Workplaces in the United States are increasingly inclusive – and that’s a good thing.
However, there are still some pervasive myths about workers with disabilities that generate negative attitudes among employers and employees alike. These are some of the top misconceptions that everyone should be aware of.
Myth: Disabled workers are all very limited in their abilities
Some people believe that disabled individuals are only suited for a narrow range of jobs – usually low-skilled. In reality, disabled workers can be found in every industry and excel in various roles. With advancements in technology and a growing emphasis on inclusive hiring practices, employers can tap into a diverse pool of talent that includes disabled individuals with a wide range of skills and qualifications – including disabled people with advanced degrees and remarkable abilities, like the late Stephen Hawking.
Myth: Accommodations for disabled workers are costly
Another misconception is that accommodating disabled workers is prohibitively expensive. Many accommodations are simple, cost-effective and contribute to a more inclusive work environment. Additionally, the benefits of a diverse workforce, including improved morale and productivity, often outweigh the initial investment in accommodations – which, according to the U.S. Job Accommodation Network usually cost nothing at all (and only about $500, on average, when they do have any cost).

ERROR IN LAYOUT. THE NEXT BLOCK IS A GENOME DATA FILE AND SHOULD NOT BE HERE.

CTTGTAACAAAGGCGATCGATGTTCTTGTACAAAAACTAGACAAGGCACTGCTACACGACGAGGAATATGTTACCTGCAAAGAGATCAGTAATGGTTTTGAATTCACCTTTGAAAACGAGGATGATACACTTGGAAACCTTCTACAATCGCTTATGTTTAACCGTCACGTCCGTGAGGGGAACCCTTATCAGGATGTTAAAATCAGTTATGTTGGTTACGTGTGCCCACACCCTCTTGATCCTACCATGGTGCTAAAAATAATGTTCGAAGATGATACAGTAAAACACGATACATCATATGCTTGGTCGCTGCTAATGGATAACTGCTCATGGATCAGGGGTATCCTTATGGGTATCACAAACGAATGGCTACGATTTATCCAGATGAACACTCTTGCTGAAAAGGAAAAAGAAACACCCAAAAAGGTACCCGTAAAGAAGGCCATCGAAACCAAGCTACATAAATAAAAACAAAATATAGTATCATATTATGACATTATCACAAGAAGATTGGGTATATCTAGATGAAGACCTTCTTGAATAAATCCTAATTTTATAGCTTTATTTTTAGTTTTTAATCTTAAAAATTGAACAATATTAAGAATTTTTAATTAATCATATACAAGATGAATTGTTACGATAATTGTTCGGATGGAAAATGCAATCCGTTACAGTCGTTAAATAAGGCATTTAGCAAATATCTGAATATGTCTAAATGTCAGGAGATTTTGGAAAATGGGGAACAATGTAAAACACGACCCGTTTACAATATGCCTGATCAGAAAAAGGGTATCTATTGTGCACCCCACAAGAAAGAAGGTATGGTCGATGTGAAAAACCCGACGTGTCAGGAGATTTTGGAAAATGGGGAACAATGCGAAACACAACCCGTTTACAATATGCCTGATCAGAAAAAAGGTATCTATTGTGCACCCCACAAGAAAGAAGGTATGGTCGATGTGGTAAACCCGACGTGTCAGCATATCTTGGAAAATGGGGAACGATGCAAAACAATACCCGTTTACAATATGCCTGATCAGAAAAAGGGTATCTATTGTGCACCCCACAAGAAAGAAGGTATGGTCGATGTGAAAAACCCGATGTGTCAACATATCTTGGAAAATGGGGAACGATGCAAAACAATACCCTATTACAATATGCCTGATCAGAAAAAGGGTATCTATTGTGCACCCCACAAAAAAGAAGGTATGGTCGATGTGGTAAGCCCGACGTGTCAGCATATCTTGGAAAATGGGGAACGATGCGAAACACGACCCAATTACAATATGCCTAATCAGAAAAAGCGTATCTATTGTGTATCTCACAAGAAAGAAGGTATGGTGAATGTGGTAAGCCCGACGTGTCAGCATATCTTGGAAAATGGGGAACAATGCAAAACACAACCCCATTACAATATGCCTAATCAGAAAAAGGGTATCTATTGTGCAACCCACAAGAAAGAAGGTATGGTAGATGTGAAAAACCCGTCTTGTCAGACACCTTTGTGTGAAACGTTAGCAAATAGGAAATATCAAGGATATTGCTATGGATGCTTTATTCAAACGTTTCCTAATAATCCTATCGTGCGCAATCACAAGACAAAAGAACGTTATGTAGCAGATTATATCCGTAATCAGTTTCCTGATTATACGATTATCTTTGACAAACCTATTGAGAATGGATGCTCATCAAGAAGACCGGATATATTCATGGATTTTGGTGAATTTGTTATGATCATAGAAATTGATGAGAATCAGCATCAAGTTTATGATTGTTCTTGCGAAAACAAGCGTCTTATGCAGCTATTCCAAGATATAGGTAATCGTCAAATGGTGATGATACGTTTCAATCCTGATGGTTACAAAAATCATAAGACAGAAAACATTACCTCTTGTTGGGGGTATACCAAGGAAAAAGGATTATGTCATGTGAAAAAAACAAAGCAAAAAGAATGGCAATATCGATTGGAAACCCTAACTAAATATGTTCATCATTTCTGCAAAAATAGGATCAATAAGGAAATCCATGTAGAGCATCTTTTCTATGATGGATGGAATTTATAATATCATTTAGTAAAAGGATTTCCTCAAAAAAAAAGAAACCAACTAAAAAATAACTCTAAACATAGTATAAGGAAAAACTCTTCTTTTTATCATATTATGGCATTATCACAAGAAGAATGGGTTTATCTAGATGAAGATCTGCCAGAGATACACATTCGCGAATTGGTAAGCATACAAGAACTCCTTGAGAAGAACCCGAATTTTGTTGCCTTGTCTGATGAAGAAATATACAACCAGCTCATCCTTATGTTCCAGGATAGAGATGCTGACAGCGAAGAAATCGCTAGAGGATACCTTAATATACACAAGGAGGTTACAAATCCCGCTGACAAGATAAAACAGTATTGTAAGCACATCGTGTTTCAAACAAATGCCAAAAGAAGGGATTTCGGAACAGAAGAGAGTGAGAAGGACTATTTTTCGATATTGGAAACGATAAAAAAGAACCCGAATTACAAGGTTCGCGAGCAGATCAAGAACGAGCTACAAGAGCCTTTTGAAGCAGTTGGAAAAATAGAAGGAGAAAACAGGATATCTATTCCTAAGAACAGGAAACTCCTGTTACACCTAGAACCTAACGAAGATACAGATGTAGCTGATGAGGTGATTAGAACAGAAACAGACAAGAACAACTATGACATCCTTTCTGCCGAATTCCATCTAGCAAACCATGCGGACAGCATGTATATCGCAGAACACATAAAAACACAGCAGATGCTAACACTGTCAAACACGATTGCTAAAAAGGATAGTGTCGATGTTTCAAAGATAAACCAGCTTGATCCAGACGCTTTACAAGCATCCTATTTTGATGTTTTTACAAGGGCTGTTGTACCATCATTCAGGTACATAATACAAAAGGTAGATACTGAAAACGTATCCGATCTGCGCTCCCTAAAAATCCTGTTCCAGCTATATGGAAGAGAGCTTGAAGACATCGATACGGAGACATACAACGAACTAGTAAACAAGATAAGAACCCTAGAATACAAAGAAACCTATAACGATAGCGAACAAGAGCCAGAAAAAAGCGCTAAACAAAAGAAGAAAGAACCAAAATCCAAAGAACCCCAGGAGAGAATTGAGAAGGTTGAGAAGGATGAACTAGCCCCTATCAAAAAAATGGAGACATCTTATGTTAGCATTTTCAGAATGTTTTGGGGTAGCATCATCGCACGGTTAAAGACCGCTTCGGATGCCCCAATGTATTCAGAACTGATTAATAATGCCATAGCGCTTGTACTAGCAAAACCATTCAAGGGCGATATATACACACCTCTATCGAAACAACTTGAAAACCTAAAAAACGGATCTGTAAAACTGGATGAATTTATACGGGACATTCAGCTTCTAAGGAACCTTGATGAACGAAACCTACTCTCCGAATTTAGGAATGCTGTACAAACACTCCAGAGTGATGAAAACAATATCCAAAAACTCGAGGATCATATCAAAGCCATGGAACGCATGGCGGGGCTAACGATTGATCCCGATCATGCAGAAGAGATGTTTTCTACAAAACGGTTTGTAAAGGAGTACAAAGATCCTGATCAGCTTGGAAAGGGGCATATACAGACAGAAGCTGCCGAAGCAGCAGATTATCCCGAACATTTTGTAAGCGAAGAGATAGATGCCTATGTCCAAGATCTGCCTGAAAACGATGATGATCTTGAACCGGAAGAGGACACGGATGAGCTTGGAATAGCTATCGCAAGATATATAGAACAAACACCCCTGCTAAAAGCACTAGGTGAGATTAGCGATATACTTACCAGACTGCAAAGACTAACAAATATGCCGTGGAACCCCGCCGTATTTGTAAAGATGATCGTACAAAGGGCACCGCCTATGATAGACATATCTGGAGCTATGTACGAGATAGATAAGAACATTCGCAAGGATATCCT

Myth: Disabled workers are a drain on productivity and profits
In reality, research consistently demonstrates that productivity is not determined by disability. Many disabled individuals bring unique perspectives, problem-solving skills and a strong work ethic to their jobs. Studies have shown that workplaces that are more inclusive of the disabled have, on average, 28% higher revenues. They also have less turnover and fewer accidents.
Myth: Accommodation for disabled employees means special treatment
Employees without disabilities sometimes believe that their disabled peers are getting special treatment and resent them for it. They see a co-worker with an invisible disability being allowed flexible leave or a special chair and they sometimes resent it. This is especially true when a co-worker has an invisible disability. In reality, reasonable accommodations merely level the playing field for the disabled worker, making it possible for them to be their most productive selves.
Common myths about workers with disabilities hurt employers because they can end up missing out on great employees due to biases – but they also hurt those with disabilities. Disabled workers can be denied jobs or advancement in their position, and be subjected to hostility and discrimination over their perceived “special treatment” or “nuisance factor.” If you have a disability and you’ve been exposed to discrimination in the workplace or denied reasonable accommodations, it may be time to find out more about your legal options.